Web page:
9. Windows 8 got some pretty bad reviews
On release, Windows 8 was almost universally hated. Critics described feeling “angry” with the way the new operating system worked; they were unable to accomplish tasks that had been easy with Windows 7, meaning that the new software just wasn’t up to par. It’s clear to see what Microsoft was trying to do with Windows 8, but for many people, it just didn’t work as well as it should have done.
10. Media Centre was a paid download in Windows 8
In previous versions of Windows, the Media Centre, which was a hub from which you could access your media, came with the software for free. Windows 8, however, relegated Media Centre to a paid download. For a while, if you purchased Windows 8 Pro, you could get Media Centre for free, but after that point, you had to pay for it if you wanted it. No wonder people gravitated towards free alternatives, eh?
11. Windows 8 came with new family features
The Family Safety feature in Windows 8 was designed to help families restrict access to their PCs for children. It included options to help you monitor web access, set time limits, and control the degree to which your kids could access the Store. Obviously, these controls weren’t perfect, and they were unused in many cases, but the fact that they were there was a blessing for some families.
12. Windows 8 and 7 have sold more units than Europe’s population
If you combine the sales figures for Windows 7 and Windows 8, you’ll find that they have sold more copies than the population of all of Europe put together. At last count, the population of Europe stood at around 747 million, which is dwarfed by Windows 7 and 8’s combined 830 million sales. Granted, most of that is Windows 7 doing the heavy lifting as Windows 8 didn’t sell anywhere near as well, but it’s still impressive.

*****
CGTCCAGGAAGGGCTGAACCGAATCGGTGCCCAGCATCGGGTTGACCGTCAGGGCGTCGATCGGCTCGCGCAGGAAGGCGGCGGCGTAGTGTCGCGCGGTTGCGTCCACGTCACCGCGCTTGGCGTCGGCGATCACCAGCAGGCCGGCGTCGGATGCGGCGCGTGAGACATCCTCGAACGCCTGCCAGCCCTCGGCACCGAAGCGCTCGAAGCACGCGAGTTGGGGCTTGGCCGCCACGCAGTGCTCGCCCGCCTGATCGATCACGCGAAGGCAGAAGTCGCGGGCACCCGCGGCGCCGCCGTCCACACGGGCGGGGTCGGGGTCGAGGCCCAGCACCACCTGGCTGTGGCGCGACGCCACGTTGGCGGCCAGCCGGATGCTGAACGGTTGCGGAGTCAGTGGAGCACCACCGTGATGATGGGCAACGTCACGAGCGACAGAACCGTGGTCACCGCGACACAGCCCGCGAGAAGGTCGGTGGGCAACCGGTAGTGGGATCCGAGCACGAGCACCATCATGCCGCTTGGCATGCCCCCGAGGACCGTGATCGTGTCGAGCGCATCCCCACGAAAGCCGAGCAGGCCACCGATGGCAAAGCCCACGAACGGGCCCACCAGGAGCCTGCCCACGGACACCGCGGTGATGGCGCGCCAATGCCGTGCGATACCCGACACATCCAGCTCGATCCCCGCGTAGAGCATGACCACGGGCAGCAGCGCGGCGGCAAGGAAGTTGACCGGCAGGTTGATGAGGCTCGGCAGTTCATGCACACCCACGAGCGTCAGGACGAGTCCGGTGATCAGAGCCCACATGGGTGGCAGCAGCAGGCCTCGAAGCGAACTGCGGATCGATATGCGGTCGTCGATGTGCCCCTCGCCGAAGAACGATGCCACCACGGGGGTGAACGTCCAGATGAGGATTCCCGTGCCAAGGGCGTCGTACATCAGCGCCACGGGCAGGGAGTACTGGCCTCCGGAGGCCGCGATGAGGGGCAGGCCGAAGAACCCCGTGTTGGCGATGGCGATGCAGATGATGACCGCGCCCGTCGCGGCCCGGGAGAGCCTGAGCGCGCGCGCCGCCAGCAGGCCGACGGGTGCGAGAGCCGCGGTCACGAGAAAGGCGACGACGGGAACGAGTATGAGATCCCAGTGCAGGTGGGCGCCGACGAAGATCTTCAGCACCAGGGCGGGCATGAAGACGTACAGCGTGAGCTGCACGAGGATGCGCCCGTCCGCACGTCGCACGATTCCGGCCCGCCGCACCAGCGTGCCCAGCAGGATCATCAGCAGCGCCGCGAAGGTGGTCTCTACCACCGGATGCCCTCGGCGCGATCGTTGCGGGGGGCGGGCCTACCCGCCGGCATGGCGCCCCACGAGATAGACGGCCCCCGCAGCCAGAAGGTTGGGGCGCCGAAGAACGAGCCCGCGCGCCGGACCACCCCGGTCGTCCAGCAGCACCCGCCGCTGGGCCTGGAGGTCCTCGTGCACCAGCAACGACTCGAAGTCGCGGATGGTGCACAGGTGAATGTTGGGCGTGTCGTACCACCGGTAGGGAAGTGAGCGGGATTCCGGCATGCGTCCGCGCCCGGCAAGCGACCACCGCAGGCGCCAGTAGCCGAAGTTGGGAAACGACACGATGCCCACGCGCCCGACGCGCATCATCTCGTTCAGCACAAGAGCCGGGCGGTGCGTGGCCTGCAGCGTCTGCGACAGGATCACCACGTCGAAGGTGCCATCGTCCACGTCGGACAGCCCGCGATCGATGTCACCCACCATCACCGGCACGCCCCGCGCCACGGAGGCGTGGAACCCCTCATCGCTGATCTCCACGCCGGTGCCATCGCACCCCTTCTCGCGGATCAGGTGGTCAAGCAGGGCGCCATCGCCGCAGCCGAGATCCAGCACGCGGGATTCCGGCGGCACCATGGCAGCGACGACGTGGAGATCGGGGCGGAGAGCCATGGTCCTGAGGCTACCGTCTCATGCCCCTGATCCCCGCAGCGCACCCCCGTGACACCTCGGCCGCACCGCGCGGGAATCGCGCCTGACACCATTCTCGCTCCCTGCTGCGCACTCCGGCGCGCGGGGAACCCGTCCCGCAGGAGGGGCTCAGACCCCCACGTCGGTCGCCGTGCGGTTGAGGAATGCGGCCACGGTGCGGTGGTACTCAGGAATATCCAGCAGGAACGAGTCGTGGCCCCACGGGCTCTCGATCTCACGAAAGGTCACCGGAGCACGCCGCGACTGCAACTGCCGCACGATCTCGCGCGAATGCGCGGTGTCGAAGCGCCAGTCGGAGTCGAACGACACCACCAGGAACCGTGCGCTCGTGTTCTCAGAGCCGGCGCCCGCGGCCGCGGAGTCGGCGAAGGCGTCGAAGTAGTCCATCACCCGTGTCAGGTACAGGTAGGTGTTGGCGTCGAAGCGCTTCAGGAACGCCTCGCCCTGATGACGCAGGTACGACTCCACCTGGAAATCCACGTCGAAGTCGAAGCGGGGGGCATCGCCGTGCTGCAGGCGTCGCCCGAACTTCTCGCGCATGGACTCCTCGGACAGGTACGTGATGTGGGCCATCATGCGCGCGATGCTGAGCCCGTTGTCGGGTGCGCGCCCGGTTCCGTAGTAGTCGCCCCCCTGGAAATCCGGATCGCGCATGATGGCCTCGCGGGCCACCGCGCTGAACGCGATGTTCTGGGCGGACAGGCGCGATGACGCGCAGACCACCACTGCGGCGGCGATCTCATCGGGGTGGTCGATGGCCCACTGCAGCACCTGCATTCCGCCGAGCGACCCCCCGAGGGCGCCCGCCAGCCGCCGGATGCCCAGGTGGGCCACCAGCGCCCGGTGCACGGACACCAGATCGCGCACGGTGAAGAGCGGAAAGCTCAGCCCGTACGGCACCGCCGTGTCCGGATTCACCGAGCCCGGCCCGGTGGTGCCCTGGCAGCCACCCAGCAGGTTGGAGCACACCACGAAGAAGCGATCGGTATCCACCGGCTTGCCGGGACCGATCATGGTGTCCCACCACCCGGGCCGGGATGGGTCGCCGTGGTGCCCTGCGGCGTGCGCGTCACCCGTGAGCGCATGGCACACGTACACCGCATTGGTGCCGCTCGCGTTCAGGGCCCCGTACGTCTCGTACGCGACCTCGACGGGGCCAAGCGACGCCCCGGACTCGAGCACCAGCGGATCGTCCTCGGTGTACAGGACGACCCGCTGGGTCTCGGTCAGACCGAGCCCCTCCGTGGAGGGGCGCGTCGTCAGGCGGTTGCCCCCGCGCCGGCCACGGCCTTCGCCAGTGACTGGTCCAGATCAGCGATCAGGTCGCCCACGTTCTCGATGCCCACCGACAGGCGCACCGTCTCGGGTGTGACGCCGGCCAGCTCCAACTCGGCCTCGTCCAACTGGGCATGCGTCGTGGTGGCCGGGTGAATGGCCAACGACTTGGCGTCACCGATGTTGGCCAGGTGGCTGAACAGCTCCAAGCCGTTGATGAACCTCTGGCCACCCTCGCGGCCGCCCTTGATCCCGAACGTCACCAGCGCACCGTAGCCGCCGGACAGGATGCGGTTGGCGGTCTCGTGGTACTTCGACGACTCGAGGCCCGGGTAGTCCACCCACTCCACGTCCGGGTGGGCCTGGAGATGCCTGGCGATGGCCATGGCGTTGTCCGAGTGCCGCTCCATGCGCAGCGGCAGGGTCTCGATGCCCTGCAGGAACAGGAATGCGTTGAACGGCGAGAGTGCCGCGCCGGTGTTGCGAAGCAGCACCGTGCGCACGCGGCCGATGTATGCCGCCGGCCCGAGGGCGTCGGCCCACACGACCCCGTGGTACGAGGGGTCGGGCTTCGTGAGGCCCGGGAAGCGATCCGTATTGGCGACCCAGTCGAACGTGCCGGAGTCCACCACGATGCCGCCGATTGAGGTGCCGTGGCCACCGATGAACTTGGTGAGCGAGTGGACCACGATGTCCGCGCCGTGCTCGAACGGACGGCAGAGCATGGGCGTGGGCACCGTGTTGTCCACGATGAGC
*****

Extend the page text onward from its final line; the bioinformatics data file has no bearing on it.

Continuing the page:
13. An overhaul in 2013 restored Windows 8’s desktop environment
After outcry and complaints from users and software developers alike, Microsoft backtracked on some of its changes in Windows 8. It released Windows 8.1 in 2013, making a number of changes including bringing back the classic desktop environment and the taskbar. Technically, the desktop environment was available in Windows 8 vanilla, but you couldn’t bypass the tiles to boot straight to it.
14. Windows Update got an overhaul in Windows 8
One of the most complained-about features in Windows 7 was the frequency and ubiquity of Windows Update. You’d constantly be barraged by annoying pop-ups telling you to update your system, and it could be seriously disruptive. Windows 8 scaled that back a little, instead showing you relatively unobtrusive notifications that it was time to update your system. This feature was further scaled back in future Windows instalments, too.
15. Windows 8 sold 100 million licenses in the time it took 95 to sell 40
To get an idea of just how much more popular Windows was in the time of 8’s release compared to 95’s, check this out. Windows 8 managed to sell 100 million licenses in its first year, which is over double the 40 million Windows 95 shifted in the same time period. Windows 8 is widely considered a disappointment for Microsoft, but we’re sure that if Windows 95 had sold 100 million licenses in a year, there would be cause for celebration in Redmond!
16. The Windows division president called Windows 8 “the biggest change” since 95
For Steven Sinofsky, the Windows division president at the time, Windows 8 represented the largest departure from tradition since Windows 95. It’s easy to see what he means, too; from Windows 95 all the way through to Windows 7, the basic structure and operational parameters of Windows arguably remained the same. Windows 8, however, upturned everything, and not necessarily for the better!
17. Support for Windows 8 hasn’t ended yet
Unlike many of the older Windows operating systems, Microsoft is technically still supporting Windows 8.1. If you still have baseline Windows 8, then support for your system ended in 2016, but support for Windows 8.1 is due to continue until 2023. Given that 4% of Windows-enabled computers worldwide are still running this OS, it’s probably a good thing Microsoft isn’t ending support for it yet, despite how maligned it might have been in the public eye.